Ear wax: the bane of many of our existences!
Who doesn’t hate a buildup of ear wax? It can be a pain to clean out, makes our ears itch, and can even stop you from hearing clearly.
Free download: 7 Tips to Remove Earwax at Home
It could mean a trip to the otolaryngologist, if only to get rid of the buildup of sticky, funky-smelling, odd-looking what.
But what is ear wax? What causes ear wax to accumulate in our ears? What is ear wax good for? Is there such a thing as too much ear wax? What is the best way to remove ear wax when it gets out of control?
Good news: we’ve got the answers to all these questions (and more) below…
What is Ear Wax?
Cerumen is the proper name for ear wax, a substance that the human body naturally produces.
Fun Fact: Humans aren’t the only ones to produce ear wax. A surprising number of mammals also have ear wax, including whales!
But what is ear wax? What the heck is it made of?
Ear wax contains long-chain fatty acids, both unsaturated and saturated, as well as cholesterol, squalene, and alcohols.
Note: According to Medical News Today, “60% of it is keratin, 12% to 20% is saturated and unsaturated long-chain fatty acids, squalene and alcohols, and 6% to 9% is cholesterol.”
Everyone’s ear wax is made up of a slightly different mixture of these substances, depending on their environment, their age, their ethnicity, and their diet.
Types of Ear Wax
Would you believe that there is more than one type of ear wax? Crazy, right!
There are two primary types:
- Wet, the dominant type, is more common among Caucasians and Africans.
As many as 97% of Africans/Europeans have this type of ear wax, which is used for self-cleaning, preventing dryness, and helps to promote sweating. This results in an odor that may very possibly be a pheromone!
- Dry, the recessive type, is more common among Native Americans, Pacific Islanders, and Asians. Up to 95% of East Asians/Native Americans have dry ear wax, and it’s believed to have resulted from living in colder climates.
There are, of course, the sub-types of wax:
- Tarry, classic wet, and firm nuggets
- Dry flakes and “cornflakes”Gross!
What Color is Ear Wax Supposed to Be?
Ear wax can be any color between bright orange and dark brown. In adults, ear wax tends to be harder and darker, while children usually have lighter, softer wax.
But what do the colors mean?
- If your earwax is a dark brown or black, it’s likely older (meaning it has trapped more dirt, germs, and bacteria – and possibly even insects!).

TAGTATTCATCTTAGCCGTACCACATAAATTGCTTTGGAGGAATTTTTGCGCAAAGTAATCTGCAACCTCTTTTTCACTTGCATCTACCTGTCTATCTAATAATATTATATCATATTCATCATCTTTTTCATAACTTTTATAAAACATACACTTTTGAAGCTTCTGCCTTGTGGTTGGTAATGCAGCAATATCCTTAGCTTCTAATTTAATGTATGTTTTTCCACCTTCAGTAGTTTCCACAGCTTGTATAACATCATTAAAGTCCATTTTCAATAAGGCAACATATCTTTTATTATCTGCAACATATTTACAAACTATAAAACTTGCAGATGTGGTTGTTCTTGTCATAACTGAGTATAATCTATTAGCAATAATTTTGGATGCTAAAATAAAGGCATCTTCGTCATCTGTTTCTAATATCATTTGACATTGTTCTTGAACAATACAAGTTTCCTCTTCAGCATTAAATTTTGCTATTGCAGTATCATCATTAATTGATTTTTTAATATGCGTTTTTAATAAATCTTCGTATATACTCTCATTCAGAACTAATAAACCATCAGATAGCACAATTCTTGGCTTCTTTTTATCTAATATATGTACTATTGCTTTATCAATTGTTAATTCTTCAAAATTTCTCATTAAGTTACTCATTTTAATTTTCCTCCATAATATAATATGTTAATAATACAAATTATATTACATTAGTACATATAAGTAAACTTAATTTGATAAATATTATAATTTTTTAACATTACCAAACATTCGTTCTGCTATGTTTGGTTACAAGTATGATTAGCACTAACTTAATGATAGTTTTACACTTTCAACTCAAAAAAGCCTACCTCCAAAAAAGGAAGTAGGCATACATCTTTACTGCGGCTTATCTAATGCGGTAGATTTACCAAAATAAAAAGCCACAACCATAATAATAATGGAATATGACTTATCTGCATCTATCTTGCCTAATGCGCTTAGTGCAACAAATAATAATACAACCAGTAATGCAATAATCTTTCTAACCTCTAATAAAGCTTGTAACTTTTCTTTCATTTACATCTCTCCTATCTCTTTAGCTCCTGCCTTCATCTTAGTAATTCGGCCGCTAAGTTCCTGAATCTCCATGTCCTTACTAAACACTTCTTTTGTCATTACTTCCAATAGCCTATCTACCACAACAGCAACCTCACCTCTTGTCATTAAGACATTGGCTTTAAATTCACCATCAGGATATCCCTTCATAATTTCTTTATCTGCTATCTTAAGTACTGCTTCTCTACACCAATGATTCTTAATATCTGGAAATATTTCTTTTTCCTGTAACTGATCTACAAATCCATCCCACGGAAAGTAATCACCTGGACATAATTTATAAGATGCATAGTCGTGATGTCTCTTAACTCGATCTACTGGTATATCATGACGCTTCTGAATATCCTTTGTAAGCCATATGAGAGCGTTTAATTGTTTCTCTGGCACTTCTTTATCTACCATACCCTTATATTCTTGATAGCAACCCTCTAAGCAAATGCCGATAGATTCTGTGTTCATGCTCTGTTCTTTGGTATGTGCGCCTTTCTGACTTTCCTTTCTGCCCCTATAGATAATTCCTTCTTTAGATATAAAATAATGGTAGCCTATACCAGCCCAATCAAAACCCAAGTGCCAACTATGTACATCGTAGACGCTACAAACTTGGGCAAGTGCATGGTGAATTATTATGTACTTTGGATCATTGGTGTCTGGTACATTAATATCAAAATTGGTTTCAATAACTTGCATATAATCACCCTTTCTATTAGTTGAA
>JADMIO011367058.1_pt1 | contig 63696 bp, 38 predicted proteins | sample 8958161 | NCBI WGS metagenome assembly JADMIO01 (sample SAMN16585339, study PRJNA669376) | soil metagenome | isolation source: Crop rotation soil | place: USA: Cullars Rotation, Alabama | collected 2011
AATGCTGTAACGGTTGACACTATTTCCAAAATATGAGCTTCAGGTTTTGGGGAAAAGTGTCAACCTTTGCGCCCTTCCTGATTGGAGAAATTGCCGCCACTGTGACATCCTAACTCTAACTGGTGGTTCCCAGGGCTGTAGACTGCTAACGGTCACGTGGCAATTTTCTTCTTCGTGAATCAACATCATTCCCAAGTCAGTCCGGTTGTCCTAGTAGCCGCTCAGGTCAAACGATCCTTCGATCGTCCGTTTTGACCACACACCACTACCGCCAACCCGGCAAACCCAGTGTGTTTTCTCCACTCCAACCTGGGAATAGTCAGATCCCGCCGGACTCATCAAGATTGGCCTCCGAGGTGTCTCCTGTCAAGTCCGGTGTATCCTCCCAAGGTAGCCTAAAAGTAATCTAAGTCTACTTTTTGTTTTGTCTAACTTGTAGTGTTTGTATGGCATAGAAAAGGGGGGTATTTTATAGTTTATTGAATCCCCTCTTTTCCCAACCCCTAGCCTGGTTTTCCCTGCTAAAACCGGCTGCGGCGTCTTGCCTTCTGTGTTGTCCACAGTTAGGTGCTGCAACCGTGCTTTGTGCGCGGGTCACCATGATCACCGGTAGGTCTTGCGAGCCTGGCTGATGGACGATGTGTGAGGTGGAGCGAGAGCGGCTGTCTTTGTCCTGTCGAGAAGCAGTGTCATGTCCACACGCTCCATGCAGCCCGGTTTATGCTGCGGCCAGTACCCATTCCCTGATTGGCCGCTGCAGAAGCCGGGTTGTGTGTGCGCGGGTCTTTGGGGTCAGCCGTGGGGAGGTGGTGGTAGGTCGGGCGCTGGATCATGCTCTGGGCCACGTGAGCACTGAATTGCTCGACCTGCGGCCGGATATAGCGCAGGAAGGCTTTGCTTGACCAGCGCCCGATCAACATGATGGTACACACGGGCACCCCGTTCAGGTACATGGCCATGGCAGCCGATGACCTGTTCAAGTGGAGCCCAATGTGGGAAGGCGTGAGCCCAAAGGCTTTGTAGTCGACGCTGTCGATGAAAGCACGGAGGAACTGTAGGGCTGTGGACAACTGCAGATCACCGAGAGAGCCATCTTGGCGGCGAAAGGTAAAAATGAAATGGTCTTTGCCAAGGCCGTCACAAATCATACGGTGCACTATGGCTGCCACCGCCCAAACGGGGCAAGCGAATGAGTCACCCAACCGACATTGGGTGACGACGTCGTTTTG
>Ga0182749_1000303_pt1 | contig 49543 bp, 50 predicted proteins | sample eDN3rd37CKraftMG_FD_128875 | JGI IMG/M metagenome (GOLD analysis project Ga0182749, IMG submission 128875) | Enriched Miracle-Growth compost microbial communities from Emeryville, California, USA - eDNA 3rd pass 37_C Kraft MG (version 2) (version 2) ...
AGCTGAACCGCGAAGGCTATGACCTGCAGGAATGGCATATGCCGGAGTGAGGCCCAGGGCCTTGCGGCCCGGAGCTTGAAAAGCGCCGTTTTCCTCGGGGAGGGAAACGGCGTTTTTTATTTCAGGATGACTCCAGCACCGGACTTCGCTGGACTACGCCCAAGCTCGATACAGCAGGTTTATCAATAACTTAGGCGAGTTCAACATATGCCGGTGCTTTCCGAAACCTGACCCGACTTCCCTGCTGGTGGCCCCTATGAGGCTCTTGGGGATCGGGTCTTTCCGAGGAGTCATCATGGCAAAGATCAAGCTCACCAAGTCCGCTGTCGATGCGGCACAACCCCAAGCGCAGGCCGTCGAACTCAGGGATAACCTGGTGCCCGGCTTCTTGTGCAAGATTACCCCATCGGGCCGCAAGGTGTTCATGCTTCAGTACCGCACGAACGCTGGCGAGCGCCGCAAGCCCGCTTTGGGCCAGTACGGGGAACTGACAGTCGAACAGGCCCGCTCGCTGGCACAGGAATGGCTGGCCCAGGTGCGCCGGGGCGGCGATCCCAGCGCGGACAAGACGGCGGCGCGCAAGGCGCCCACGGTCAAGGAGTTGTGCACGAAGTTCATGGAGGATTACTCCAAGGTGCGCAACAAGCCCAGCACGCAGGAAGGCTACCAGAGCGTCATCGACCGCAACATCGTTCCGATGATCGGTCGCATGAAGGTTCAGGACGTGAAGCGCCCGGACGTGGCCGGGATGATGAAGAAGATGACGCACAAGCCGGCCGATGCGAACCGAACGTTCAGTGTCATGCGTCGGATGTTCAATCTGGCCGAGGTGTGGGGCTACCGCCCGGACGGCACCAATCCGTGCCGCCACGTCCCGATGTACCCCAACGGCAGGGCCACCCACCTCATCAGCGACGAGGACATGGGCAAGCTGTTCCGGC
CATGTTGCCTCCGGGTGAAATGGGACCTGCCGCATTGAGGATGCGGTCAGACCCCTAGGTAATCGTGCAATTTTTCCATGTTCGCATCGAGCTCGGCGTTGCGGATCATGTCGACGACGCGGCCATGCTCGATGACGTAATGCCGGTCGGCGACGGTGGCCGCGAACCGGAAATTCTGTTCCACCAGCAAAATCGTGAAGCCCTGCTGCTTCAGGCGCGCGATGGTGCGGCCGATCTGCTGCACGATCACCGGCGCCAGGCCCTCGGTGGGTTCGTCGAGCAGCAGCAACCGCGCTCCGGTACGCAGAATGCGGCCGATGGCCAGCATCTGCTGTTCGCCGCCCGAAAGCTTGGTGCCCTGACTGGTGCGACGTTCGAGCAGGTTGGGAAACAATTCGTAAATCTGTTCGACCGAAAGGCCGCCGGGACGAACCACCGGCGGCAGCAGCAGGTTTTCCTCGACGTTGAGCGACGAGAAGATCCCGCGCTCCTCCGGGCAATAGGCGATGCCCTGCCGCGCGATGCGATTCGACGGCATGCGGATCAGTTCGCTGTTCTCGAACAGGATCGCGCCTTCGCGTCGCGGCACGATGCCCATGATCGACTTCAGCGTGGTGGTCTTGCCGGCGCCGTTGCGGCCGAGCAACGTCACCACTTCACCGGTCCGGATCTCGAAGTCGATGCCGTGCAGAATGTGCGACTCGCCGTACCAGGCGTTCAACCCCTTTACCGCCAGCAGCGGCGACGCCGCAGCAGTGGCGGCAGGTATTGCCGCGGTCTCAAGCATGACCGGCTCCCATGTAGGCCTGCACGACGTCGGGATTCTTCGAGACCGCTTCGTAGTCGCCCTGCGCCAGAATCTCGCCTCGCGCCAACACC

- If your earwax is dark brown with a tint of red, it’s possible that you have an injury in your ear. It could be blood that is coloring your ear wax!
- If your ear wax is brighter (from light brown to orange to yellow), it’s probably healthy, normal ear wax.
Fun Fact: Children’s ears produce more wax than adults, but wax production decreases as you age.
Where Does Ear Wax Come From?
Ear wax is typically produced only in your outer ear, and NOT in the inner ear.
If you have wax in your inner ear, it’s because you have pushed it in there.
Why Do We Have Ear Wax?
So, now that we’ve answered the question “What is ear wax?” it’s time to move on to another question: “Why do we have ear wax?”
Well, to understand that, you have to examine the ear canal a bit more in depth…
Your ear canal is an instrument designed to detect sound and translate it into brain signals. The hollow shape of your ear canal makes it perfect for picking up and amplifying sound. Sadly, the “hollow” part also makes it a haven for dust, debris, and dead skin cells. Your ear has no way of getting rid of those particles, so ear wax provides a viable alternative.
Ear wax absorbs the dead skin cells and debris, preventing them from being pulled deeper into the ear canal. Essentially, it’s your ear’s last line of defense!
Benefits of Ear Wax
Here’s why you want ear wax:
- It prevents bacteria, germs, and dirt from getting into your sensitive inner ear. The waxy substance that is your ear wax traps and essentially suffocates the bacteria and germs that breed in your ear canals. Ear wax prevents them from spreading out of control, preventing infections in your ear.
- It collects dirt and slows bacteria growth.The sticky ear wax traps the dirt that blows into your open ear canal. That way, the sensitive skin of your ear canal is safe from irritation and possible infection.